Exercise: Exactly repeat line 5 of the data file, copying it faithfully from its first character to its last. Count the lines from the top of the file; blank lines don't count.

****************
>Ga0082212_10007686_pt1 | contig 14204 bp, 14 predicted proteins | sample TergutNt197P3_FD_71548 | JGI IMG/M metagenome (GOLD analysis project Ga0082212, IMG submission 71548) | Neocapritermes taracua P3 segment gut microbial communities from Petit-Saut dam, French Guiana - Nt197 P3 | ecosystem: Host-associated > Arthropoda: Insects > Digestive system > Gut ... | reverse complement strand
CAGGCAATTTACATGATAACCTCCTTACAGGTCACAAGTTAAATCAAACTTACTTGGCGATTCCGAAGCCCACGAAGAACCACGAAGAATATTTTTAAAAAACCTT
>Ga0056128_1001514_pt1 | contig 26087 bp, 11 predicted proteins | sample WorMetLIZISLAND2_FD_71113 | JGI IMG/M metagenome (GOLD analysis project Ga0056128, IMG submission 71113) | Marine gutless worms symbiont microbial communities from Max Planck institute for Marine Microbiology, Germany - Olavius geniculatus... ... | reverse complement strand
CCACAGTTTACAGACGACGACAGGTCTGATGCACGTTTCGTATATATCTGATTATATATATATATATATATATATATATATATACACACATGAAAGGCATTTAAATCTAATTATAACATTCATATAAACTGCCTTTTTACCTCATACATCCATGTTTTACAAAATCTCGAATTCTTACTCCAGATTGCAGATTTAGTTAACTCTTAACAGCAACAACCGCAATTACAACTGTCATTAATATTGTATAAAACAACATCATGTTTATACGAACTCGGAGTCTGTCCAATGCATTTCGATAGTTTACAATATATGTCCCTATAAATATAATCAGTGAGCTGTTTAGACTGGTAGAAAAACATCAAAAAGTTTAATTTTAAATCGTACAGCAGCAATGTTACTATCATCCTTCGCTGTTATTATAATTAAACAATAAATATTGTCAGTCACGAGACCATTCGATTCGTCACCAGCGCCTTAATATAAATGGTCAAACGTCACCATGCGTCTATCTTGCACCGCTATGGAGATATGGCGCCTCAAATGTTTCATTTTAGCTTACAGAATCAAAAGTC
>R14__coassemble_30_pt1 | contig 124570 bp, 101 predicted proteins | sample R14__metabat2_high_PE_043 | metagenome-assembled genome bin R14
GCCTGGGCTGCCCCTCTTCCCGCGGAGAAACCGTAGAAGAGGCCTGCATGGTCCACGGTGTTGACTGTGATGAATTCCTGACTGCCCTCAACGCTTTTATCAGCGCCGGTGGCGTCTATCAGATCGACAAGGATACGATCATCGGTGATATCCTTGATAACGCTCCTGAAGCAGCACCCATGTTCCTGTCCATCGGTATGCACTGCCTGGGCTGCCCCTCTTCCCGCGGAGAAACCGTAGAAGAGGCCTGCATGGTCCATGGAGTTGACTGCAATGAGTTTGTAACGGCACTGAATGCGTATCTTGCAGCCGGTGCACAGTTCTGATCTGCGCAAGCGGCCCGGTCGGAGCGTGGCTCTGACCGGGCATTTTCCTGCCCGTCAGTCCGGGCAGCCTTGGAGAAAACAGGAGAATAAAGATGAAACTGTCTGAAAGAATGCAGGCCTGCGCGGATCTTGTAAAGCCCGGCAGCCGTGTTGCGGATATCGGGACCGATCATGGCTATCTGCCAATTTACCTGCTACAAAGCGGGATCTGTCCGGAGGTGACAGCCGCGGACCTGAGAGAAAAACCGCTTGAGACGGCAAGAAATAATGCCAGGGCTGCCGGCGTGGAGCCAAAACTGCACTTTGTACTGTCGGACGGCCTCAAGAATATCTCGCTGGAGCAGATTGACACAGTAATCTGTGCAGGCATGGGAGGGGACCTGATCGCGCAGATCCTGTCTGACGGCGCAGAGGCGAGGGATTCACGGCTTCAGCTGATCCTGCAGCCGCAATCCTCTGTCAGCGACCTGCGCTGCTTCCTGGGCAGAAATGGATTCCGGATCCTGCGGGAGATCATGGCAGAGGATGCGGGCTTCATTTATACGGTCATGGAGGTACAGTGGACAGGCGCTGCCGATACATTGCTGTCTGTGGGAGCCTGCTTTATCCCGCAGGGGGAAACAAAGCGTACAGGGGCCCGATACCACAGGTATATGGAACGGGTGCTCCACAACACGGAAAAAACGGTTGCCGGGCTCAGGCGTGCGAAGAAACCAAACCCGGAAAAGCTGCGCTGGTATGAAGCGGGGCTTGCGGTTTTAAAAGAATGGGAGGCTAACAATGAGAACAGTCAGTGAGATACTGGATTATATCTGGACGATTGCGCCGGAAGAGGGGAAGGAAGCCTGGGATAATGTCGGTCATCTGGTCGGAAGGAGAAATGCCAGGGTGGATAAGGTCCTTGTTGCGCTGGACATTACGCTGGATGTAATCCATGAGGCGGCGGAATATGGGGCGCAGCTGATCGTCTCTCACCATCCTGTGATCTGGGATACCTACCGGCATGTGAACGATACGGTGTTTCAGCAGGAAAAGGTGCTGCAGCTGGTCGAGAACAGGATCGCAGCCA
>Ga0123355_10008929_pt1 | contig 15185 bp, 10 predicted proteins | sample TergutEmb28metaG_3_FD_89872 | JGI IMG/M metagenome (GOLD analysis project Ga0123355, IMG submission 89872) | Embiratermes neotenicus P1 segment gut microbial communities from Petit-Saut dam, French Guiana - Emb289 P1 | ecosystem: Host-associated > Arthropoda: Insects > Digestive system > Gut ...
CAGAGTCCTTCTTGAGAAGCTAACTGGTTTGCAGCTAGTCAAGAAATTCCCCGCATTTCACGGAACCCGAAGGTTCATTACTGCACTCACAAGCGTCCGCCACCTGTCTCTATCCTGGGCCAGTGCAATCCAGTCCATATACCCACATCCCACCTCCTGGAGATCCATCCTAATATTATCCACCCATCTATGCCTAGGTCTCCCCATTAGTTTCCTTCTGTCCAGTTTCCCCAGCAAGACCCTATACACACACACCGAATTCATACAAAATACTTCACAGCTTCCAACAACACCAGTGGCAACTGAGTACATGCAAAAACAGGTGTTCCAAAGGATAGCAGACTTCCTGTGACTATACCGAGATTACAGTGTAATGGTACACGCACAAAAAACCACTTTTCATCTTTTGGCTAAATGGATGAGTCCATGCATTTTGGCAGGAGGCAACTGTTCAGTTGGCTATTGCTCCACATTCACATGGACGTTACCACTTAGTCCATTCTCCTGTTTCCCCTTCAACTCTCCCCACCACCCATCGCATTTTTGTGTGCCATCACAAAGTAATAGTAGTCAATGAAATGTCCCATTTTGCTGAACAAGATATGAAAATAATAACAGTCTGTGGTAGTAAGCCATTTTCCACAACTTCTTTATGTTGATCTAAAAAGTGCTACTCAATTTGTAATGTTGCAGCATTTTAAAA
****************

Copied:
>R14__coassemble_30_pt1 | contig 124570 bp, 101 predicted proteins | sample R14__metabat2_high_PE_043 | metagenome-assembled genome bin R14